So, see, it didn't really matter, the tainted,cold Hillary, or the cosmic joke/darkness of the earth. No difference, if you can't discern between Perrier and Sewer Water.


    We can sleep well, (5.00 / 1) (#25)
    by KeysDan on Sun Jul 01, 2018 at 03:52:02 PM EST
    between Trump's telling the American people that the North Korea nuclear threat is over, and, now, on the Supreme Court front, Susan Collins has proclaimed that she would not support a nominee who demonstrated hostility toward Roe v Wade, because that would mean no respect for established decisions. That confidence must have been why she voted for Gorsuch and Alito. And, she trusts Trump to do the right thing.

    So says the leading spine-impaired Democrat (5.00 / 1) (#34)
    by Chuck0 on Mon Jul 02, 2018 at 08:37:25 AM EST
    in Congress.

    "No one should call for the harassment of political opponents," Senate Minority Leader Chuck Schumer (D-N.Y.) said. "That's not right. That's not American."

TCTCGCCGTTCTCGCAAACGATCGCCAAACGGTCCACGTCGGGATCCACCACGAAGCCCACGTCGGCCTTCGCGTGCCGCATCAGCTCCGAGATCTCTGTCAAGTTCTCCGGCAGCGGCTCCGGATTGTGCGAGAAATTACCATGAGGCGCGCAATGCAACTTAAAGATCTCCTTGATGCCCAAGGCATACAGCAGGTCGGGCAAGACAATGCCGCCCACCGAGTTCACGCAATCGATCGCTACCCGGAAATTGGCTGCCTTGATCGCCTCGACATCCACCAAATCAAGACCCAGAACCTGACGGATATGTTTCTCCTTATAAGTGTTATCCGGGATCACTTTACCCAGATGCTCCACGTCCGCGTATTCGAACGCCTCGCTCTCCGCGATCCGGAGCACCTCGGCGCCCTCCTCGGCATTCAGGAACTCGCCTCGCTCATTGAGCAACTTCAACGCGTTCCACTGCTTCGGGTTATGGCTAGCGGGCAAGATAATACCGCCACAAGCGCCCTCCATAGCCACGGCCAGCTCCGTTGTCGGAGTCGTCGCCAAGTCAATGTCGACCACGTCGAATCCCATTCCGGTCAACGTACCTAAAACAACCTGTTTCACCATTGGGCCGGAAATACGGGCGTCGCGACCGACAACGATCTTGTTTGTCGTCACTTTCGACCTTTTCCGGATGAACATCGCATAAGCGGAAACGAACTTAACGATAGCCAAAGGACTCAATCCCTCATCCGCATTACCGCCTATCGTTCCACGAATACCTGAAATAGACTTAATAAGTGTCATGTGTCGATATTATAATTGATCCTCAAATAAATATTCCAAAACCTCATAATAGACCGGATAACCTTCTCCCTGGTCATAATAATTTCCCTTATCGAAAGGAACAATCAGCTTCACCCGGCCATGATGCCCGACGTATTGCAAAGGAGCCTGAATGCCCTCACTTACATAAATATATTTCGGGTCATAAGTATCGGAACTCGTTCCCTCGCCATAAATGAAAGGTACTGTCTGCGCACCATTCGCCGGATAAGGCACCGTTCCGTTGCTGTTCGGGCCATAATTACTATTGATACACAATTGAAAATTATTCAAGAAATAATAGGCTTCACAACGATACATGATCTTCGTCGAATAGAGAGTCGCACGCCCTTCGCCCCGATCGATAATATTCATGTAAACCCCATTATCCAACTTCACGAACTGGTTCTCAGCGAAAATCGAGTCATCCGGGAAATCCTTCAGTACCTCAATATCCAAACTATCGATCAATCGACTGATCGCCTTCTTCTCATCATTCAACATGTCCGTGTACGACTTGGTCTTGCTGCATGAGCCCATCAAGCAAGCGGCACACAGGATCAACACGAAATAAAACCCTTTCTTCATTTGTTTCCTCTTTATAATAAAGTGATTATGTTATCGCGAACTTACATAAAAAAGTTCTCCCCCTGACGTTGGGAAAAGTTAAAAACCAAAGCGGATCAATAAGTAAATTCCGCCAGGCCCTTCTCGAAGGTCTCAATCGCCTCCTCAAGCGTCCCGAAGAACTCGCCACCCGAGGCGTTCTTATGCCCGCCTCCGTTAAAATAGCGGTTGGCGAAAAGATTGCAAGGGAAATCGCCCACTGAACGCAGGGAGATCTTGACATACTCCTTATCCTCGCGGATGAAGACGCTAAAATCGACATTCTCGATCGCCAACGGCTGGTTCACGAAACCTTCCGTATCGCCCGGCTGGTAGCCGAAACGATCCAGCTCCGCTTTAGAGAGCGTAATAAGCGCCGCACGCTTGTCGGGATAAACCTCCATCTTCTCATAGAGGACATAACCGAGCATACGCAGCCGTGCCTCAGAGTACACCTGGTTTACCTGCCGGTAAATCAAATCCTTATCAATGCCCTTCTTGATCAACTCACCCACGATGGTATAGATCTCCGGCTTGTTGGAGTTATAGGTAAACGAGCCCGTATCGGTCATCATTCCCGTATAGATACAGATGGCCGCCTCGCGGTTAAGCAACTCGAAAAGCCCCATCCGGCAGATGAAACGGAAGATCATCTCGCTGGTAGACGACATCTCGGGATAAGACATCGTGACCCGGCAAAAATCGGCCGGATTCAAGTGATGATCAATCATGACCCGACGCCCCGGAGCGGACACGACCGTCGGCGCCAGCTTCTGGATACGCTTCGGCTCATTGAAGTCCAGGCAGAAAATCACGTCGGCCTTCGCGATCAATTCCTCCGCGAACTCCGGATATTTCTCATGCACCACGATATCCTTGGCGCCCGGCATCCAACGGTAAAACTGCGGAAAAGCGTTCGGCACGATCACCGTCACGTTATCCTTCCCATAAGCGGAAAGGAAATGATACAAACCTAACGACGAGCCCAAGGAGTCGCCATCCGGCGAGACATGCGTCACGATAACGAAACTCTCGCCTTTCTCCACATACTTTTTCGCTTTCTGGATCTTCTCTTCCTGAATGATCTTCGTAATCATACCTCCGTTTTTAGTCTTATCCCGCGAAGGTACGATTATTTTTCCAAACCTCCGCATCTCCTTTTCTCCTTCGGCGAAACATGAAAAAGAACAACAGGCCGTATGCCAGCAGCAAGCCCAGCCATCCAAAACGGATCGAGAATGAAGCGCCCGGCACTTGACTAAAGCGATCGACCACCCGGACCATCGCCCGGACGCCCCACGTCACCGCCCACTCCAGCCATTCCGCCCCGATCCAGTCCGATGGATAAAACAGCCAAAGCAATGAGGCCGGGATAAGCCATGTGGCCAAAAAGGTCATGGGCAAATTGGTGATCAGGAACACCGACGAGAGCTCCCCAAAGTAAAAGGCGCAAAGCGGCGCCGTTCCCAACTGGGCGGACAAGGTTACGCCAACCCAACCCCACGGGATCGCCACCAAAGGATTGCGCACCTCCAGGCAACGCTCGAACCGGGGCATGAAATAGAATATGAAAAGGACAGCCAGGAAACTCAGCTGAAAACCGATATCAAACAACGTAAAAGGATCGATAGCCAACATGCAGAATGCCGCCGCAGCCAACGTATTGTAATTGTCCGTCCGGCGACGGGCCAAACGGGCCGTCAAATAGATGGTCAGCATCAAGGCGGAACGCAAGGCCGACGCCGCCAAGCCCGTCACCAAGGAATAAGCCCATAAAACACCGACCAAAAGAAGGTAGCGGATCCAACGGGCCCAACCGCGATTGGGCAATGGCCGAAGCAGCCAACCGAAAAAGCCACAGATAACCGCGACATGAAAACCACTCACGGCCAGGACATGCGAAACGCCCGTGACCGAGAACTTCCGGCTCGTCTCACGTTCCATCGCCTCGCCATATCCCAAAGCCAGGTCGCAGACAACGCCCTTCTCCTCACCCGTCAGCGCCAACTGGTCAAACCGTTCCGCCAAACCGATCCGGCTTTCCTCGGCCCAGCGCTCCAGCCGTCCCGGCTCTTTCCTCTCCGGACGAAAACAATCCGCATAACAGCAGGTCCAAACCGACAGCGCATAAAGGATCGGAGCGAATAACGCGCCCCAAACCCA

Chuck Schumer is a mealy-mouthed coward. I'm talking to you, New Yorkers.

    Chuck has all the spine (5.00 / 1) (#54)
    by jondee on Mon Jul 02, 2018 at 12:48:48 PM EST
    of a chocolate eclair, as TR said.

    Those two issues paramount to the well-being of the American people, moving the U.S Embassy to Jerusalem and de-fanging Dodd Frank have been accomplished so now he can lay down and die with a smile on his face.

    Chuck almost makes me miss Al D'Amato. Almost.


    That's pretty rude (5.00 / 1) (#67)
    by linea on Mon Jul 02, 2018 at 08:08:05 PM EST
    I agree with Senate Minority Leader Chuck Schumer (D-N.Y.).

    Advocating for the street harassment of political opponents is wrong and not consistent with the values of America or any democracy. But I suppose since you have already called for an actual coup, the values of a democracy really don't matter. My opinion.